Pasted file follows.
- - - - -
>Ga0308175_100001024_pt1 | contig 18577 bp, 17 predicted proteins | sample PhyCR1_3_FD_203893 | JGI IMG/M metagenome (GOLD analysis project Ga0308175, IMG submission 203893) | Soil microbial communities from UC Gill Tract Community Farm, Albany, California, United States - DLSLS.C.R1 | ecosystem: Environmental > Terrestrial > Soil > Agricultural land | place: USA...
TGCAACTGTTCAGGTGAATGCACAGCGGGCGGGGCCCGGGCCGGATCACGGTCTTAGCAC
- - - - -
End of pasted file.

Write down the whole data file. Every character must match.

>Ga0308175_100001024_pt1 | contig 18577 bp, 17 predicted proteins | sample PhyCR1_3_FD_203893 | JGI IMG/M metagenome (GOLD analysis project Ga0308175, IMG submission 203893) | Soil microbial communities from UC Gill Tract Community Farm, Albany, California, United States - DLSLS.C.R1 | ecosystem: Environmental > Terrestrial > Soil > Agricultural land | place: USA...
TGCAACTGTTCAGGTGAATGCACAGCGGGCGGGGCCCGGGCCGGATCACGGTCTTAGCAC